The bilingual (English, French) edition of a previously unpublished interview with Walter De Maria conducted by Paul Cummings in 1972 for the Archives of American Art.
The text, available online as a raw transcription, has never been been previously published in English, nor was a French translation available. In this lively and extensive interview recorded in 1972, Walter De Maria talks about his formative years in California, his beginnings as a musician, his first forays into sculpture and early years in New York. He describes the many artists, gallerists, and collectors he befriended and worked with, among them Robert Morris
, La Monte Young, Robert Whitman, Robert C. Scull, and Virginia Dwan. Throughout the conversation, De Maria provides in depth details of his first sculptures and earth works, and shares his discovery of the desert on his first trips West with Michael Heizer
Walter De Maria was an American artist born in 1935 in
California. He was passionate about music from a very
young age and became a professional drummer. He studied
in Berkeley and participated in many Happenings
in California. De Maria moved to New York in 1960,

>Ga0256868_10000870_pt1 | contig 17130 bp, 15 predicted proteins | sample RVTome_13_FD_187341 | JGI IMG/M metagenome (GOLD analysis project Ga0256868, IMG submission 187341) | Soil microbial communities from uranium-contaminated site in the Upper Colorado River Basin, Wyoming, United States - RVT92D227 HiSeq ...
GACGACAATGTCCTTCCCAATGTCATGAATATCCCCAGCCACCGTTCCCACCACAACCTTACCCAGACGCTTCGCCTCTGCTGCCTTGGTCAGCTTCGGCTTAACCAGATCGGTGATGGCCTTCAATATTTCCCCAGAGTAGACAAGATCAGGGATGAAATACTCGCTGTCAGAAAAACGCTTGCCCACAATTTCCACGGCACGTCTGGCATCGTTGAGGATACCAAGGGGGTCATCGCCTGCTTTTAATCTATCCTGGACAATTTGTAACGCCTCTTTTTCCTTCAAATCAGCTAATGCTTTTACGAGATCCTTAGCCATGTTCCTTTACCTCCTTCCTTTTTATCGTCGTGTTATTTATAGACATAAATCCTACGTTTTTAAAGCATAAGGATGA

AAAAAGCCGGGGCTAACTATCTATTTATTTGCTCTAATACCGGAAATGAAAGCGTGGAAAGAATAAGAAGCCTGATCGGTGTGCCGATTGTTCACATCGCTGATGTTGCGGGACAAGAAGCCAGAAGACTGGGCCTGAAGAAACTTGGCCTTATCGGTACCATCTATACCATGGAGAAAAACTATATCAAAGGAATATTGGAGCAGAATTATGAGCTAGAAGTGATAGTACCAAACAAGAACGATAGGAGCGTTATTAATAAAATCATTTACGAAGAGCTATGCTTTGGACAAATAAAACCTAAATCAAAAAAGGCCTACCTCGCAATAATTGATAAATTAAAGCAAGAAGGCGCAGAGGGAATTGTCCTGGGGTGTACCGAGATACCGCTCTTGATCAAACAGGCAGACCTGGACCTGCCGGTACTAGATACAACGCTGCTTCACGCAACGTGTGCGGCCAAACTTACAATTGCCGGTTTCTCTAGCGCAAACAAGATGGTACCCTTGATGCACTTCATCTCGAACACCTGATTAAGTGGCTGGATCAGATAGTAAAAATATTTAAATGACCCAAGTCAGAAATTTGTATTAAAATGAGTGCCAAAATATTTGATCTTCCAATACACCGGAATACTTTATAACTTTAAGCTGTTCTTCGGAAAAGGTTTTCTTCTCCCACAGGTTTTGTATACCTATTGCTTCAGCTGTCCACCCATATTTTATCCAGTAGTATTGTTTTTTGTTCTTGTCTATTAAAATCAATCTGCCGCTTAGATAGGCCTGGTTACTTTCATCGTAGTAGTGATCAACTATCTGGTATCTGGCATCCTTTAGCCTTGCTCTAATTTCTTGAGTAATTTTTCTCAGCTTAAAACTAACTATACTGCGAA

and made his first series of sculptures the following
year. In 1963, he opened the artist-run gallery, 9 Great
Jones Street Gallery, where he exhibited his sculptures.
Though he was hesitant about pursuing a musical career,
he continued to compose, and played with Velvet
Underground, before definitively opting for sculpture.
He began working with metal in 1965, with the support
of collector Robert C. Scull.
From 1968 onwards, Walter De Maria became one of the
leading figures of Land art
, making large-scale works like Mile Long Drawing
in the Mojave Desert. He began to
exhibit his works abroad in major exhibitions, notably
at the Kunstmuseum in Basel in 1972. In 1969, he began
working on his most famous work, The Lighting Field
completed in 1977. Located in a desert region of New
Mexico, The Lighting Field
is an installation of 400 steel
poles regularly distributed over an area of approximately
one square kilometer. When thunderstorms erupt, they
hit metal poles, as some photographs show. In the 1970s,
Walter De Maria created permanent works in New York,
including The New York Earth Room
(1977) and The Broken
(1979). He died in New York in 2013.